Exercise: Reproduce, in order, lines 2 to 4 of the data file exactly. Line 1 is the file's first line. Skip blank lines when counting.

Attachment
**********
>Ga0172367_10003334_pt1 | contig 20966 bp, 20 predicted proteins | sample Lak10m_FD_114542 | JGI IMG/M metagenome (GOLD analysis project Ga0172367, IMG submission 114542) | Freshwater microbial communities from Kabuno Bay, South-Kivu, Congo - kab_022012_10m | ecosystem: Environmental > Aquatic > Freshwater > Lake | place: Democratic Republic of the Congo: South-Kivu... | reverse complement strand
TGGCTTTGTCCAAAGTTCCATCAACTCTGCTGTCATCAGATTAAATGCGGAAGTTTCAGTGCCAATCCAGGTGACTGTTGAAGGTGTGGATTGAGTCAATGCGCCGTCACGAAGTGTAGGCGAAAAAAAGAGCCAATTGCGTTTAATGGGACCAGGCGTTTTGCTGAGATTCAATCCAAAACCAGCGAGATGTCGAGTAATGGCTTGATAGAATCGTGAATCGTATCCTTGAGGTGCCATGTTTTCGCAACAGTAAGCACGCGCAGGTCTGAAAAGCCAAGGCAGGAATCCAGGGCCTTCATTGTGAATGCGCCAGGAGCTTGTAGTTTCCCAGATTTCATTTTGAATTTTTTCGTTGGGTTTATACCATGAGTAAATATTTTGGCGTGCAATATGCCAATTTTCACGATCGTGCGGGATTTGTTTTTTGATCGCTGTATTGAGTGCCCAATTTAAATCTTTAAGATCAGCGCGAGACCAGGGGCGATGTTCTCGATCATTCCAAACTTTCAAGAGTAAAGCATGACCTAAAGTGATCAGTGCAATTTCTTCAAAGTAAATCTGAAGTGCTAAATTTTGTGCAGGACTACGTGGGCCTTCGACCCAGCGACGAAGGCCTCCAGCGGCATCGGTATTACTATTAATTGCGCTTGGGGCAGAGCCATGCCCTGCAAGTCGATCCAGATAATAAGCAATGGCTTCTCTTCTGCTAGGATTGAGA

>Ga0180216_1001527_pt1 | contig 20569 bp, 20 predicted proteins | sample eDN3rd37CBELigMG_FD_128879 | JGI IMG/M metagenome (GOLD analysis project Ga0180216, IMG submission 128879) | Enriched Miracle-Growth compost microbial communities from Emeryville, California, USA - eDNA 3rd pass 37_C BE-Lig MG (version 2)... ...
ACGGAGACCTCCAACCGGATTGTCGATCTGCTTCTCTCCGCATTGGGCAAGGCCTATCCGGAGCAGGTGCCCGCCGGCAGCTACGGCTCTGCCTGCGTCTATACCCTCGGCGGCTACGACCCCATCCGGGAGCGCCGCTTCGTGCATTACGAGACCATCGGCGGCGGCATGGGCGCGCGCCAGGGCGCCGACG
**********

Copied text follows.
TGGCTTTGTCCAAAGTTCCATCAACTCTGCTGTCATCAGATTAAATGCGGAAGTTTCAGTGCCAATCCAGGTGACTGTTGAAGGTGTGGATTGAGTCAATGCGCCGTCACGAAGTGTAGGCGAAAAAAAGAGCCAATTGCGTTTAATGGGACCAGGCGTTTTGCTGAGATTCAATCCAAAACCAGCGAGATGTCGAGTAATGGCTTGATAGAATCGTGAATCGTATCCTTGAGGTGCCATGTTTTCGCAACAGTAAGCACGCGCAGGTCTGAAAAGCCAAGGCAGGAATCCAGGGCCTTCATTGTGAATGCGCCAGGAGCTTGTAGTTTCCCAGATTTCATTTTGAATTTTTTCGTTGGGTTTATACCATGAGTAAATATTTTGGCGTGCAATATGCCAATTTTCACGATCGTGCGGGATTTGTTTTTTGATCGCTGTATTGAGTGCCCAATTTAAATCTTTAAGATCAGCGCGAGACCAGGGGCGATGTTCTCGATCATTCCAAACTTTCAAGAGTAAAGCATGACCTAAAGTGATCAGTGCAATTTCTTCAAAGTAAATCTGAAGTGCTAAATTTTGTGCAGGACTACGTGGGCCTTCGACCCAGCGACGAAGGCCTCCAGCGGCATCGGTATTACTATTAATTGCGCTTGGGGCAGAGCCATGCCCTGCAAGTCGATCCAGATAATAAGCAATGGCTTCTCTTCTGCTAGGATTGAGA

>Ga0180216_1001527_pt1 | contig 20569 bp, 20 predicted proteins | sample eDN3rd37CBELigMG_FD_128879 | JGI IMG/M metagenome (GOLD analysis project Ga0180216, IMG submission 128879) | Enriched Miracle-Growth compost microbial communities from Emeryville, California, USA - eDNA 3rd pass 37_C BE-Lig MG (version 2)... ...
ACGGAGACCTCCAACCGGATTGTCGATCTGCTTCTCTCCGCATTGGGCAAGGCCTATCCGGAGCAGGTGCCCGCCGGCAGCTACGGCTCTGCCTGCGTCTATACCCTCGGCGGCTACGACCCCATCCGGGAGCGCCGCTTCGTGCATTACGAGACCATCGGCGGCGGCATGGGCGCGCGCCAGGGCGCCGACG